The Gentle Hutters Viciously Killed

Dan Graves, MSL


What was the surest way to make yourself unpopular in 1530? Join the Anabaptists.

Protestant and Catholic alike reviled these usually peaceable, Bible-loving souls and massacred large numbers of them. One group of Anabaptists (the name, given by their enemies, means "re-baptizers") came into being Jan 21, 1525 in Zurich when city authorities ordered two bible teachers, Conrad Grebel and Felix Manz to stop teaching interpretations of scripture that contradicted the city's officially approved doctrines. Believing that governments have no right to dictate religious beliefs, the stalwart pair persisted in teaching and in baptizing adult converts, even if they had been baptized as a child. Manz was soon drowned for his faith. Persecuted in Zurich, these Anabaptists fled to Moravia where they were kindly received.

In Moravia the Anabaptists found leadership from an unlikely source. Jakob Hutter, a hatter with little education, became head of a band of Anabaptists and taught them to share in common what they owned. Sharing was especially important at the time because many families had lost their providers in the trouble. Some were in prison for preaching without licenses. Others had been burnt at the stake and others drowned. Jakob Hutter brought stability to the group.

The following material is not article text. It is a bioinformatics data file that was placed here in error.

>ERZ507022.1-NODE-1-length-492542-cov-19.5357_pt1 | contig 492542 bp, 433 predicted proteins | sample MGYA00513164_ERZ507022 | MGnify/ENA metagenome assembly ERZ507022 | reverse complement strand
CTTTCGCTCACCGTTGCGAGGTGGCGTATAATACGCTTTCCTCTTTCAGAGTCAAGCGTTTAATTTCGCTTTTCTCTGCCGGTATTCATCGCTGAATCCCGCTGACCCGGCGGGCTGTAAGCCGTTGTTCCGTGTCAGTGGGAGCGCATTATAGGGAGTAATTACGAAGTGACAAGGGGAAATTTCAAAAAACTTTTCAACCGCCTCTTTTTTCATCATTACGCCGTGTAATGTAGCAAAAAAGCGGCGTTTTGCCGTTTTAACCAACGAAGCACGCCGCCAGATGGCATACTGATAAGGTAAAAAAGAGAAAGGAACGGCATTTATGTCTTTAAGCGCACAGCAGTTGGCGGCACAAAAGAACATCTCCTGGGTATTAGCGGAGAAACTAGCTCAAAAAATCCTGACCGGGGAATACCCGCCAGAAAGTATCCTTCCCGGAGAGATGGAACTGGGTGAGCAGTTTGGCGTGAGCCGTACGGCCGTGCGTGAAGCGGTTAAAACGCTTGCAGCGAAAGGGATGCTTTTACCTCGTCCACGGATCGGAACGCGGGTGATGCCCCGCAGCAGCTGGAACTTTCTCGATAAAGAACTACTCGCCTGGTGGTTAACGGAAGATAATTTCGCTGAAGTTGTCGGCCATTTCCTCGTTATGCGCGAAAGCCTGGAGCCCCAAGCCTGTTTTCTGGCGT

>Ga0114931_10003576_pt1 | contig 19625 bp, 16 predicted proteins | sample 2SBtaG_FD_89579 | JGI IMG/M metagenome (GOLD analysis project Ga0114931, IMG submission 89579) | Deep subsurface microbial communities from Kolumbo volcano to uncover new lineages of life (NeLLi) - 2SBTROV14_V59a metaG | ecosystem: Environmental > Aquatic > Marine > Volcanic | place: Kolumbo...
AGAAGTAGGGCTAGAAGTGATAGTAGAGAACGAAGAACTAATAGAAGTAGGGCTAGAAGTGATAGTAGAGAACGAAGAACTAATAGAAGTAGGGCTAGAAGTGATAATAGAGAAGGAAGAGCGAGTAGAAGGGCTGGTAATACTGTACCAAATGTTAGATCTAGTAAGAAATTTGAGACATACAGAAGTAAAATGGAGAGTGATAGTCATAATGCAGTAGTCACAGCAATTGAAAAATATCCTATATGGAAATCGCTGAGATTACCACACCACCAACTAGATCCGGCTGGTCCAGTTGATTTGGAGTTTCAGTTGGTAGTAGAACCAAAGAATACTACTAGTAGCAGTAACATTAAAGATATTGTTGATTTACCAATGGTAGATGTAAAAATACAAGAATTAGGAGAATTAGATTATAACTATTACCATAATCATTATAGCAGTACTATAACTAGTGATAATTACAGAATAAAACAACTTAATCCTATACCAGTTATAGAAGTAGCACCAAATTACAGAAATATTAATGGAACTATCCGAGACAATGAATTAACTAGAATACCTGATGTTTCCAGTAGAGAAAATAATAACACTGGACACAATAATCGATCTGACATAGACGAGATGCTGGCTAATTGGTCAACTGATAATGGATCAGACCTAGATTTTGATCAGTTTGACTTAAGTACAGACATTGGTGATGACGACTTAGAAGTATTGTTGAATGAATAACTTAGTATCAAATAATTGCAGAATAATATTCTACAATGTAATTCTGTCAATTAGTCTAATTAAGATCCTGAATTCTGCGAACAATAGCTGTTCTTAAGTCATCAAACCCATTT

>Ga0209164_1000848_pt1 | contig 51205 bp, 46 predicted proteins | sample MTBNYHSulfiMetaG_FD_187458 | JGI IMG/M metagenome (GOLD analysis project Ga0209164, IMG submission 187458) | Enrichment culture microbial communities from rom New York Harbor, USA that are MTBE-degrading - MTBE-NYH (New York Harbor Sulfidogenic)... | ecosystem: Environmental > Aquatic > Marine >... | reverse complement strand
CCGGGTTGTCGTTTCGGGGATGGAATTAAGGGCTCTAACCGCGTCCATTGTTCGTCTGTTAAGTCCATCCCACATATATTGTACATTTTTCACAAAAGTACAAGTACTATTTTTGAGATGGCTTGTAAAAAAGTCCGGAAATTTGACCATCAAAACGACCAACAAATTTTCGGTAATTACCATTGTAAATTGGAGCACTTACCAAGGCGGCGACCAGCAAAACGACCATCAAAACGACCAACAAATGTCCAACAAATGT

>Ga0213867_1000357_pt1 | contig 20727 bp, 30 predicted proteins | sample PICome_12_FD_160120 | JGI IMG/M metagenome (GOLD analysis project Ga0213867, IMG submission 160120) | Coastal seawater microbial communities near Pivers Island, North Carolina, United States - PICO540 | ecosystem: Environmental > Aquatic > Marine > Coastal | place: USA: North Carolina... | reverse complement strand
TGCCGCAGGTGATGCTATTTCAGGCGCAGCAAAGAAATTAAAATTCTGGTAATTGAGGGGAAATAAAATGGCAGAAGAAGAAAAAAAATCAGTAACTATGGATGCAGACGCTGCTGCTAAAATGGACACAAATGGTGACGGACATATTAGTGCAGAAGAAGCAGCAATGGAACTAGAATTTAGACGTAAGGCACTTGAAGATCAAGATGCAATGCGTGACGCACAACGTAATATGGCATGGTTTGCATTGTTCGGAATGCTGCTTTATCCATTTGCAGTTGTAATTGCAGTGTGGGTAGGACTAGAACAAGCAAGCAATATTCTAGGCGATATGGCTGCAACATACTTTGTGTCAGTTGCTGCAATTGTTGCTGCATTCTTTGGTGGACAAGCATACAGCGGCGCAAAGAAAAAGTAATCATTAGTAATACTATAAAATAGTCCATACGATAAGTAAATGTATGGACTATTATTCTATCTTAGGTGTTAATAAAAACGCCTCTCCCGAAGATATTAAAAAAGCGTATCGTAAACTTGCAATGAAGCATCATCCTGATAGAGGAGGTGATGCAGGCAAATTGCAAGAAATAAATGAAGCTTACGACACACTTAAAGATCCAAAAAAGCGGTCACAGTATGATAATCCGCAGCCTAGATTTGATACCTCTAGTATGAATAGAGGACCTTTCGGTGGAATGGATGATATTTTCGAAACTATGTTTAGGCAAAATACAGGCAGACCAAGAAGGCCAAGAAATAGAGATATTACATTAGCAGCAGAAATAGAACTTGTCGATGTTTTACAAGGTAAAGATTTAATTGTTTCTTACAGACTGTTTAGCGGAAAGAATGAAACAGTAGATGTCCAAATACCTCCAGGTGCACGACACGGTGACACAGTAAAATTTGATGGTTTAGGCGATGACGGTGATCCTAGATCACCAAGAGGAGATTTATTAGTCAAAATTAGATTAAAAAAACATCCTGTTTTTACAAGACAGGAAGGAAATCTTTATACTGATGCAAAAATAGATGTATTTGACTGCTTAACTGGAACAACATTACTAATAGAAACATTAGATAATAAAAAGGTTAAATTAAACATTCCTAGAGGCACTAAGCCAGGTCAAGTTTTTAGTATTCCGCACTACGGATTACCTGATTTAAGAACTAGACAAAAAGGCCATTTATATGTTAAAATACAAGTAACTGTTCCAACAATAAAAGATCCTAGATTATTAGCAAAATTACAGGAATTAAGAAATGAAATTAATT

The Anabaptist position, already injured by the Peasants' War, worsened when a rebel group under the sway of Jan Matthijs tried to establish Christ's thousand year reign at Munster, Germany. Breaking with pacifist principles, the Munster Anabaptists fought government troops. Authorities besieged Munster, where a radical visionary named Jan of Leiden took control. Styling himself King David, he began to practice polygamy. The name Anabaptist took on new overtones of fanaticism because of this, although the majority remained the same peaceable people they had always been. King Ferdinand made no distinction, but ordered all Anabaptists rooted out. The peaceful folk fled into forests and hid in caves to save their lives.

Jakob Hutter and his wife Katherine Purst became hunted fugitives. Tracked down in the Tyrol, they were captured, February 25, 1536. Their captors showed them no mercy, torturing them, whipping them, and immersing them in freezing water. Perhaps the water torture was designed to mock baptism.

Although local officials protested, persecutors, acting on Ferdinand's orders, doused Jacob with brandy and burned him. It appears Katherine was executed later.)

Years later, still oppressed, surviving Hutterites emigrated to the United States. Here they practiced a pacifist and communal lifestyle. Today thousands live in Canada, the United States, and Paraguay. Most still speak German.


  1. "Anabaptists." The Oxford Dictionary of the Christian Church. Edited by F. L. Cross and E. A. Livingstone. Oxford, 1997.
  2. Littell, Franklin H. The Origins of Sectarian Protestantism. New York: Macmillan Co., 1964.
  3. Braght, Thielman J. Martyrs' Mirror, especially the chapter of George Blaurock and Hans Van der Reve. Translated by Joseph F. Sohm. Amsterdam, 1660.
  4. Wegner, John Christian. "The Heroic Witness of the Sixteenth Century Anabaptists." (
  5. Various encyclopedia and internet articles.

Last updated May, 2007.

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